Book Notes: Jesus Continued / Nothing to Be Frightened Of / The Giver


jesus-continued-cover-largeJESUS CONTINUED: Why the Spirit Inside You is Better than Jesus Beside You by J. D. Greear

Take a moment to savor the subtitle of J. D. Greear’s book, noted above. It’s a paraphrase of Jesus’ own words in John 16:7. It is to our advantage that Jesus go away and send the Spirit.

If the subtitle catches your attention, the rest of this book will deepen your love for the Spirit and dependence upon His power. J. D. wants us to want the Spirit – to be filled with His presence and power as we proclaim the glory of the crucified and risen King Jesus.

This is a book that challenged and convicted me – and ultimately led me to repentance for the many times I have overestimated my own ability and vision and underestimated the magnitude of what God can do through us when we yield to the Spirit.

Read this and be refreshed.

41rjDZUJFjL._SY344_BO1,204,203,200_NOTHING TO BE FRIGHTENED OF by Julian Barnes

“I don’t believe in God, but I miss him.” With that line, Julian Barnes launches a book of reflections on life, religion, and morality as the shadow of death slowly closes in.

Barnes’ book perfectly captures the “cross-pressure” (in Charles Taylor’s words) of being an unbeliever in a secular age. Barnes is haunted by the transcendence he has dismissed, nostalgic for the God he does not believe exists.

The title sums up the heart of the work. In one sense, the atheist has nothing to be frightened of, since death is merely the ceasing of existence. But in another sense, the atheist has nothing to be frightened of. The extinguishing of life forever and joining eternal nothingness is a somewhat frightening prospect, although not enough to scare Barnes into religious fairytales.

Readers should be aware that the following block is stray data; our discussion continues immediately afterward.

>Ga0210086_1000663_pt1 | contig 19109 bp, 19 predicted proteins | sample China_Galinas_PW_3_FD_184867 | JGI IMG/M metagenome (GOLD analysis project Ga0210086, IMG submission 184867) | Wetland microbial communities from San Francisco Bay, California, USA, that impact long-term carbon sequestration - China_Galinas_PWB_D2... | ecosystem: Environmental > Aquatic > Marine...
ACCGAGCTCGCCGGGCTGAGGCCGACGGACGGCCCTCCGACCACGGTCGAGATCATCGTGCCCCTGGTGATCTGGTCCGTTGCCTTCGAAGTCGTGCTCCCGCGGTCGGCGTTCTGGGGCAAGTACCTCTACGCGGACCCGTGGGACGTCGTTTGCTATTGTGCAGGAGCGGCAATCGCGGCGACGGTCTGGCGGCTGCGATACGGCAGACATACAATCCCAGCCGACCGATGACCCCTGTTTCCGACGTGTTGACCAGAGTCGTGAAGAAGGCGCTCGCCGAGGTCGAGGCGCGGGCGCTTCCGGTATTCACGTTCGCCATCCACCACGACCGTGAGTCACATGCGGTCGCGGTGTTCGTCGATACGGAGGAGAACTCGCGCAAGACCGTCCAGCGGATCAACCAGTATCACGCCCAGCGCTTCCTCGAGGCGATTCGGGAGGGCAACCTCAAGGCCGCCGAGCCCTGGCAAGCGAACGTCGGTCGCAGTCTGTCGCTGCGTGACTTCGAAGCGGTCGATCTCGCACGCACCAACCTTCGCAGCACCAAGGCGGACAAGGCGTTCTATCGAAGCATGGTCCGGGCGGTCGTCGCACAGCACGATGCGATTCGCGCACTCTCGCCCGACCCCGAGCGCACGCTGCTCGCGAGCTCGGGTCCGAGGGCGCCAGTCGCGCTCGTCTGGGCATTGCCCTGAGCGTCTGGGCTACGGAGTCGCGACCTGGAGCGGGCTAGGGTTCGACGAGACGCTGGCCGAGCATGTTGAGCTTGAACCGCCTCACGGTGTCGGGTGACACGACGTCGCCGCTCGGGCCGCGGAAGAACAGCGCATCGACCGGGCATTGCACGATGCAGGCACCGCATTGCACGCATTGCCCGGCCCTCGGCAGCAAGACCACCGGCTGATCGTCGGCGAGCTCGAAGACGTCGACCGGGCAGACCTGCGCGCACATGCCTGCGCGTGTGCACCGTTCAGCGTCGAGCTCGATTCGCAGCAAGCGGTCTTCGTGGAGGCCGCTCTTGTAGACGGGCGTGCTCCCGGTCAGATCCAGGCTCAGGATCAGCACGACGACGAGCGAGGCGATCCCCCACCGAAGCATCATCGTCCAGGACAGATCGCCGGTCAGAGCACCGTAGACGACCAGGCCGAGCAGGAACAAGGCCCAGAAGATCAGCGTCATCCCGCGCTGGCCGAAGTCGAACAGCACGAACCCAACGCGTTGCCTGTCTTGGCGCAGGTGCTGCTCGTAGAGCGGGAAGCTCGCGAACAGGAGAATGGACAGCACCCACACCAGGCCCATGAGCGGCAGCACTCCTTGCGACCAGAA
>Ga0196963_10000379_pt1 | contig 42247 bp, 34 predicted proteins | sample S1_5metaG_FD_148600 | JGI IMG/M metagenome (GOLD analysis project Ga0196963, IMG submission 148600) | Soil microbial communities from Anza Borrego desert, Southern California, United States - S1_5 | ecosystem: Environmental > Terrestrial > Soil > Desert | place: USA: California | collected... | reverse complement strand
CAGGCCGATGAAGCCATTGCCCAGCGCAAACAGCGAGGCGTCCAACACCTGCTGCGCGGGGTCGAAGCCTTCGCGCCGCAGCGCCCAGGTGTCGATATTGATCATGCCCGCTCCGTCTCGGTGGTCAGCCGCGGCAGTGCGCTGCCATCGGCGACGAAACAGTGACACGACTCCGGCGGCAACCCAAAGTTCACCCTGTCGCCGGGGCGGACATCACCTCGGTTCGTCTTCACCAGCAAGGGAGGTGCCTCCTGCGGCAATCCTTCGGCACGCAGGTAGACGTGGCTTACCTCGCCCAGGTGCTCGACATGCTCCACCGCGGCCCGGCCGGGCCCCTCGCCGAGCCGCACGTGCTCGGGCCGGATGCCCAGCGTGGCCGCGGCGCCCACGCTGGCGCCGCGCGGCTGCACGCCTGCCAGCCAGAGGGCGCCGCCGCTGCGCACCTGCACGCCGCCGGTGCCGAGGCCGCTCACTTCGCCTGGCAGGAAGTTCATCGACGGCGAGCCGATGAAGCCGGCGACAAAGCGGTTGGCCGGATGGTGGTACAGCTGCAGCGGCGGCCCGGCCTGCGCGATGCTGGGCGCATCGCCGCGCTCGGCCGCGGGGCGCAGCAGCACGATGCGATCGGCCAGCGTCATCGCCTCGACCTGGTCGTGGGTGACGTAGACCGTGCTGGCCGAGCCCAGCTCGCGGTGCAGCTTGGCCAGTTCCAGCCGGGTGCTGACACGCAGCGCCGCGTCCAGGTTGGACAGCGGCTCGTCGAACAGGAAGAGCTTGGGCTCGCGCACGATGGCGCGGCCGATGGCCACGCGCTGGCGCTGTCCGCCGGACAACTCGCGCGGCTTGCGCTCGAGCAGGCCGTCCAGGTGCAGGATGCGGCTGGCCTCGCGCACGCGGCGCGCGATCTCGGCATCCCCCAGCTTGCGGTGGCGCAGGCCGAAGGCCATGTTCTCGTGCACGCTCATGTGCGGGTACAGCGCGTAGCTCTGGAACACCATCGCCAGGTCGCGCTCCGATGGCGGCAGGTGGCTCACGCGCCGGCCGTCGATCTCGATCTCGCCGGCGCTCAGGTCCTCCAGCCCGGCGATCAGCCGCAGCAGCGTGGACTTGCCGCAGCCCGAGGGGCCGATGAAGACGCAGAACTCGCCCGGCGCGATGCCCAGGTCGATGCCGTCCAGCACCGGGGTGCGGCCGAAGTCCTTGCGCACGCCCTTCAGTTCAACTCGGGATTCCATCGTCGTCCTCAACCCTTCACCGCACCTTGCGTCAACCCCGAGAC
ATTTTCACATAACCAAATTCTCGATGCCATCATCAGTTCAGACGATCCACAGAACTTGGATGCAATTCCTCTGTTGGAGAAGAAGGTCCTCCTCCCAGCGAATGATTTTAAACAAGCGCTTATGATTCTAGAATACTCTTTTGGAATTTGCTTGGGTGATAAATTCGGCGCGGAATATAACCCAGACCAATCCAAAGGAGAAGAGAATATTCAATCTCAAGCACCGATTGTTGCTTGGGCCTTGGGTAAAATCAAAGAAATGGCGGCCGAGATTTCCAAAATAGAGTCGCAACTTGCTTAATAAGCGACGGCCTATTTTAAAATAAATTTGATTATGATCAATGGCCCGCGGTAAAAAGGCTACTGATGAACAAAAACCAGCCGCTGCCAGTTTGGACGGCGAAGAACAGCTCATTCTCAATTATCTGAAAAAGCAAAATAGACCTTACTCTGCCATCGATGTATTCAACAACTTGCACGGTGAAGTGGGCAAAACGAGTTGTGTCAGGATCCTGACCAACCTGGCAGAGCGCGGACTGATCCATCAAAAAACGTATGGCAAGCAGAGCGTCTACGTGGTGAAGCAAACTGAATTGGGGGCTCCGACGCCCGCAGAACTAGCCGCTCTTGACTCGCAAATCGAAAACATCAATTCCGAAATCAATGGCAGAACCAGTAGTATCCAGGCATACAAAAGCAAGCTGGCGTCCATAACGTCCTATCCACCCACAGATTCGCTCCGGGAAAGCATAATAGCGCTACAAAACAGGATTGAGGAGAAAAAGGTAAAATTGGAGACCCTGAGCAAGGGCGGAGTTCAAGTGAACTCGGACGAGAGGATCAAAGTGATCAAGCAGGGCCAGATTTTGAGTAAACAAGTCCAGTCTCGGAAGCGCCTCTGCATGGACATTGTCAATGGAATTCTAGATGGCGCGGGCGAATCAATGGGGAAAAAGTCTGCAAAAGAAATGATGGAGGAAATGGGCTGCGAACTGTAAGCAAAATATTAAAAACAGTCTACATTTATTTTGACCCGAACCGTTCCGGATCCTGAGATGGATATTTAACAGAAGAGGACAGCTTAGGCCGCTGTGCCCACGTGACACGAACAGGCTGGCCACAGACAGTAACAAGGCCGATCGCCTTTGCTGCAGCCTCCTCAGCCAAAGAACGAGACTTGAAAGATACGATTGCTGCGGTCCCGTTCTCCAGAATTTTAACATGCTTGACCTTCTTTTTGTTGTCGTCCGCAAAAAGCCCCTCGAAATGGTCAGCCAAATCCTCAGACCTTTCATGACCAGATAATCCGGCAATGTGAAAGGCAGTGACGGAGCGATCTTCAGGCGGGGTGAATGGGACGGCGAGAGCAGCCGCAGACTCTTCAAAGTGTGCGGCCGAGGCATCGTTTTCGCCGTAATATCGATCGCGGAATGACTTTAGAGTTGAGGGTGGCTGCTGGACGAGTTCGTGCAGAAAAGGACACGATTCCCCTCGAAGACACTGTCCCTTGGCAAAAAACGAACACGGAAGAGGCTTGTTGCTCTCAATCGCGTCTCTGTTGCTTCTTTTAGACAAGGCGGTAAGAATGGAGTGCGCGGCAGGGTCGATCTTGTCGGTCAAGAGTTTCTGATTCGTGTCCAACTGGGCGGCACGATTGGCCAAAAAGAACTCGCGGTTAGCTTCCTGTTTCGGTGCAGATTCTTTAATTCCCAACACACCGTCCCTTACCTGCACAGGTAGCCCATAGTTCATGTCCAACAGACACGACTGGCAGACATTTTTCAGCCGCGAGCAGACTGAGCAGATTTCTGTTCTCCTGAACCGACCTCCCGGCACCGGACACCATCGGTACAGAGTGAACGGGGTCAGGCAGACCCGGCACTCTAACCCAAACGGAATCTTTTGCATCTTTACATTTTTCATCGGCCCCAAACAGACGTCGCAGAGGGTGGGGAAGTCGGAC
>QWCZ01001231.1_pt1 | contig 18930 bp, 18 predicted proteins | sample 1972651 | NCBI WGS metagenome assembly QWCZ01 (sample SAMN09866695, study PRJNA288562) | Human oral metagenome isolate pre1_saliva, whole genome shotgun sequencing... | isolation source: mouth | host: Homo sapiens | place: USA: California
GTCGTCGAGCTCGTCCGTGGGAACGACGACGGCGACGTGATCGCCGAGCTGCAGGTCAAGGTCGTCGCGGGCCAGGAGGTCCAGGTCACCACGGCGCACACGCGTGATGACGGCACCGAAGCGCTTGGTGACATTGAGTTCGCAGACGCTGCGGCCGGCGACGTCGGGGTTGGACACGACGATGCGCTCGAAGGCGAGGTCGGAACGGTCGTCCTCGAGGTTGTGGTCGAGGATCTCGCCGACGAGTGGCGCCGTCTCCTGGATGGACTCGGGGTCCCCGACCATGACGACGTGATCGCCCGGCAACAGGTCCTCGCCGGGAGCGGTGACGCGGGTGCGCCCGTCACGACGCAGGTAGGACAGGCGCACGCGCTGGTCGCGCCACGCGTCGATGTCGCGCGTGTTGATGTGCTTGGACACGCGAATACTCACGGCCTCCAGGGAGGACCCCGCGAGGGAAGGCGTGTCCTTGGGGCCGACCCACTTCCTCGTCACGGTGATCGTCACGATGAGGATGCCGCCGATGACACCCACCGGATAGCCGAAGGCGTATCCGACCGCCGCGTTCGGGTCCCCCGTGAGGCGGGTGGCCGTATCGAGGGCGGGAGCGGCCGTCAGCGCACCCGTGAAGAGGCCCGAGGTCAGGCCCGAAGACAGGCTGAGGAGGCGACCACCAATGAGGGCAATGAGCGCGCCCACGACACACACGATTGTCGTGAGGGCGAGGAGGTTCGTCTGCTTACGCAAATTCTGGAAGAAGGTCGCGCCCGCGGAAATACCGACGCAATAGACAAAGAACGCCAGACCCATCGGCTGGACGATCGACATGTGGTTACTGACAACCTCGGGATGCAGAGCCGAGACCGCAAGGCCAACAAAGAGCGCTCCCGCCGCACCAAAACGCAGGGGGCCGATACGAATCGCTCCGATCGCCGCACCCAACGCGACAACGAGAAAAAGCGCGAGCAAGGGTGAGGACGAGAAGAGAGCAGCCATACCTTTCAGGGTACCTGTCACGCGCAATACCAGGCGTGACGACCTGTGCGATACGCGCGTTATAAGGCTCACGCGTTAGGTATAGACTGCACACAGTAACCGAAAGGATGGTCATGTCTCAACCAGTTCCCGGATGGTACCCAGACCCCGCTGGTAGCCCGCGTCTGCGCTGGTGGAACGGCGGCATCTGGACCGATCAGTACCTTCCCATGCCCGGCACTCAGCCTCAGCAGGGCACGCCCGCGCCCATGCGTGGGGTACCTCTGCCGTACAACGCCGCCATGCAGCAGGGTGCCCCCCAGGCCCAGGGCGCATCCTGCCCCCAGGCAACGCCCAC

Honest about his wrestlings, committed to his naturalism, yet envious of the hope he sees in his believing friends, Barnes reflects on death in a way that is most compelling.

The_Giver_CoverTHE GIVER Lois Lowry

A friend recommended I read The Giver, now that its influence is likely to increase due to the movie version which recently landed in theaters.

I like dystopian literature. The Giver reminds me of Brave New World with its focus on drugs as a means of control. It reminds me of 1984 with its focus on control and the paranoia of stepping out of line. It reminds me of Divergent with its focus on forced and artificial roles and categories, which give way to a dark underside beneath a peaceful society.

But what stands out the most from The Giver is the profoundly pro-life sentiment that sweeps through the narrative, especially when the author and moviemaker probably didn’t intend to make a political statement!

The idea of human life being disposable at beginning and end of life is the central point of horror for the dystopian world Lowry has created. And even scarier for the reader is how well-meaning and “good” the killers are. The reality of death dawns on the protagonist and the reader simultaneously, with eyes opening to the human sacrifices offered to maintain societal stability.

I’m often disappointed at many of the older children’s books that receive awards. Not this time.

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